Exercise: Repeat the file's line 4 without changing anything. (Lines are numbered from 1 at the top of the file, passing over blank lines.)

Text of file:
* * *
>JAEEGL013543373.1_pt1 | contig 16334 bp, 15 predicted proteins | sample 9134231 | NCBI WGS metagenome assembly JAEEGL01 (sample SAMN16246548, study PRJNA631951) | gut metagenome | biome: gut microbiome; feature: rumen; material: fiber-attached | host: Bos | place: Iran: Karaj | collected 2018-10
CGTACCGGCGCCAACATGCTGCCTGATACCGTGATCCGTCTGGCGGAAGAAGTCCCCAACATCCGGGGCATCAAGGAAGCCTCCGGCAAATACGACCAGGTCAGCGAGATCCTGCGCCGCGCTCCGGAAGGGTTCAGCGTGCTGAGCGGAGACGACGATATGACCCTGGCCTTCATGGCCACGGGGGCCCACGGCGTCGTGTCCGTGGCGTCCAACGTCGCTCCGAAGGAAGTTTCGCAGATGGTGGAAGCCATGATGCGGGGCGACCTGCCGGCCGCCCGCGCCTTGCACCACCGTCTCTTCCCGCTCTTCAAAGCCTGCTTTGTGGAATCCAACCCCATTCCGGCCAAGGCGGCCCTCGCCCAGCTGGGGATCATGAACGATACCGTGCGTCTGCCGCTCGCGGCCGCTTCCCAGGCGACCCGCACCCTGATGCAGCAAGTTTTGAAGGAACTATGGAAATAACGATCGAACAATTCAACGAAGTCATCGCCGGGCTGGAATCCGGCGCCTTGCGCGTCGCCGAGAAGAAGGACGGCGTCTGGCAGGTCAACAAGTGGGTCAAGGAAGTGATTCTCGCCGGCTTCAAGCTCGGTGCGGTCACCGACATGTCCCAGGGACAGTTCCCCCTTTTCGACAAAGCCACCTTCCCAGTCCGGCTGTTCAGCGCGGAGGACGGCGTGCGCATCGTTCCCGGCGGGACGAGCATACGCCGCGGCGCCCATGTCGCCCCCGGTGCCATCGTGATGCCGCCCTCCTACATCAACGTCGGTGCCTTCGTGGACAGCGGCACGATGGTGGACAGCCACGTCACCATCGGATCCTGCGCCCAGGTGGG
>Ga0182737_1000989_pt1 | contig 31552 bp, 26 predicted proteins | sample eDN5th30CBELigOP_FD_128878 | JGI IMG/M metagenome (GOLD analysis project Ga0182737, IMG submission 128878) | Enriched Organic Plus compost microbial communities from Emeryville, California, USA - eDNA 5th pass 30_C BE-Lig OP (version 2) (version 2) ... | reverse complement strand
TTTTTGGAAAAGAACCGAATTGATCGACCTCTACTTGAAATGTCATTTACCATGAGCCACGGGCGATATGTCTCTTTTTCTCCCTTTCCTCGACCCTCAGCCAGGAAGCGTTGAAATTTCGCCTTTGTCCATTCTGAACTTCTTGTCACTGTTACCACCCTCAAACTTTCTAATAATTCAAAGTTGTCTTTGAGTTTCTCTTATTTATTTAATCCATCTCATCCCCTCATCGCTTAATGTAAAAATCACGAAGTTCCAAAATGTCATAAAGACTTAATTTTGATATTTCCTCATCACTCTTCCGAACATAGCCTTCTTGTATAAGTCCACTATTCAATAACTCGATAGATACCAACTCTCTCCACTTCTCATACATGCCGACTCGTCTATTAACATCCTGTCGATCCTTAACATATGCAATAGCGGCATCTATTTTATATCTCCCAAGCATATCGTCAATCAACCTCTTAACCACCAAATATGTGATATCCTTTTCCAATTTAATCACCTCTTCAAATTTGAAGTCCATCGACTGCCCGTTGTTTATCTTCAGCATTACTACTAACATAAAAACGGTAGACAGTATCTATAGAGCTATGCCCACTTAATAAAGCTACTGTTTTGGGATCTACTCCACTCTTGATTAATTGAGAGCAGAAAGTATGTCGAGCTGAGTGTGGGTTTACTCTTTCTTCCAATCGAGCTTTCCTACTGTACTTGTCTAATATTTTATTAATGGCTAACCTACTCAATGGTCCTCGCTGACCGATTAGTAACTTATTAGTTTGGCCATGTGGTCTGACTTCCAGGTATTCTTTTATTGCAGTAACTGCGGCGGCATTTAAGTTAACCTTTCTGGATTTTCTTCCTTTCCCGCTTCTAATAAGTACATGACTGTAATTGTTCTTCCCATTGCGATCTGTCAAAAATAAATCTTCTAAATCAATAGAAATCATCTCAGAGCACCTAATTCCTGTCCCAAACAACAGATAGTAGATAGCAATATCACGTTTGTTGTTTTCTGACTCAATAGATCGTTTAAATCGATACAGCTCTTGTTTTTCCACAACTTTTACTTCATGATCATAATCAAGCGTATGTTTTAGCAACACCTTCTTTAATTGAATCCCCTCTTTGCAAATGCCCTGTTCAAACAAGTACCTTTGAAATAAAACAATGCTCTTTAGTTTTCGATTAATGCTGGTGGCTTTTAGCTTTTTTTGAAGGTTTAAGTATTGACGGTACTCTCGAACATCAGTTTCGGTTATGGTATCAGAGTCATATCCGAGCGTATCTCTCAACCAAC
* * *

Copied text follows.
TTTTTGGAAAAGAACCGAATTGATCGACCTCTACTTGAAATGTCATTTACCATGAGCCACGGGCGATATGTCTCTTTTTCTCCCTTTCCTCGACCCTCAGCCAGGAAGCGTTGAAATTTCGCCTTTGTCCATTCTGAACTTCTTGTCACTGTTACCACCCTCAAACTTTCTAATAATTCAAAGTTGTCTTTGAGTTTCTCTTATTTATTTAATCCATCTCATCCCCTCATCGCTTAATGTAAAAATCACGAAGTTCCAAAATGTCATAAAGACTTAATTTTGATATTTCCTCATCACTCTTCCGAACATAGCCTTCTTGTATAAGTCCACTATTCAATAACTCGATAGATACCAACTCTCTCCACTTCTCATACATGCCGACTCGTCTATTAACATCCTGTCGATCCTTAACATATGCAATAGCGGCATCTATTTTATATCTCCCAAGCATATCGTCAATCAACCTCTTAACCACCAAATATGTGATATCCTTTTCCAATTTAATCACCTCTTCAAATTTGAAGTCCATCGACTGCCCGTTGTTTATCTTCAGCATTACTACTAACATAAAAACGGTAGACAGTATCTATAGAGCTATGCCCACTTAATAAAGCTACTGTTTTGGGATCTACTCCACTCTTGATTAATTGAGAGCAGAAAGTATGTCGAGCTGAGTGTGGGTTTACTCTTTCTTCCAATCGAGCTTTCCTACTGTACTTGTCTAATATTTTATTAATGGCTAACCTACTCAATGGTCCTCGCTGACCGATTAGTAACTTATTAGTTTGGCCATGTGGTCTGACTTCCAGGTATTCTTTTATTGCAGTAACTGCGGCGGCATTTAAGTTAACCTTTCTGGATTTTCTTCCTTTCCCGCTTCTAATAAGTACATGACTGTAATTGTTCTTCCCATTGCGATCTGTCAAAAATAAATCTTCTAAATCAATAGAAATCATCTCAGAGCACCTAATTCCTGTCCCAAACAACAGATAGTAGATAGCAATATCACGTTTGTTGTTTTCTGACTCAATAGATCGTTTAAATCGATACAGCTCTTGTTTTTCCACAACTTTTACTTCATGATCATAATCAAGCGTATGTTTTAGCAACACCTTCTTTAATTGAATCCCCTCTTTGCAAATGCCCTGTTCAAACAAGTACCTTTGAAATAAAACAATGCTCTTTAGTTTTCGATTAATGCTGGTGGCTTTTAGCTTTTTTTGAAGGTTTAAGTATTGACGGTACTCTCGAACATCAGTTTCGGTTATGGTATCAGAGTCATATCCGAGCGTATCTCTCAACCAAC